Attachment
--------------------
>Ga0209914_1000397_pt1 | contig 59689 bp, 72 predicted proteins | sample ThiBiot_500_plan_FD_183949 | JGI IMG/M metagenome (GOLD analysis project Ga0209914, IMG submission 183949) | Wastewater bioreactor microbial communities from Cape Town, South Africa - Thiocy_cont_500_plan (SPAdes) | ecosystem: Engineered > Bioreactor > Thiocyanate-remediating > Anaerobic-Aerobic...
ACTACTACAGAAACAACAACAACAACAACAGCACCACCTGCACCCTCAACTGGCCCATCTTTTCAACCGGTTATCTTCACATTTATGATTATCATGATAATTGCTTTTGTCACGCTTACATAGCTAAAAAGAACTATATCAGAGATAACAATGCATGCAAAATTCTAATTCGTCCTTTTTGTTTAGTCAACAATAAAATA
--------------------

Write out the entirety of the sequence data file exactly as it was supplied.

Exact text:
>Ga0209914_1000397_pt1 | contig 59689 bp, 72 predicted proteins | sample ThiBiot_500_plan_FD_183949 | JGI IMG/M metagenome (GOLD analysis project Ga0209914, IMG submission 183949) | Wastewater bioreactor microbial communities from Cape Town, South Africa - Thiocy_cont_500_plan (SPAdes) | ecosystem: Engineered > Bioreactor > Thiocyanate-remediating > Anaerobic-Aerobic...
ACTACTACAGAAACAACAACAACAACAACAGCACCACCTGCACCCTCAACTGGCCCATCTTTTCAACCGGTTATCTTCACATTTATGATTATCATGATAATTGCTTTTGTCACGCTTACATAGCTAAAAAGAACTATATCAGAGATAACAATGCATGCAAAATTCTAATTCGTCCTTTTTGTTTAGTCAACAATAAAATA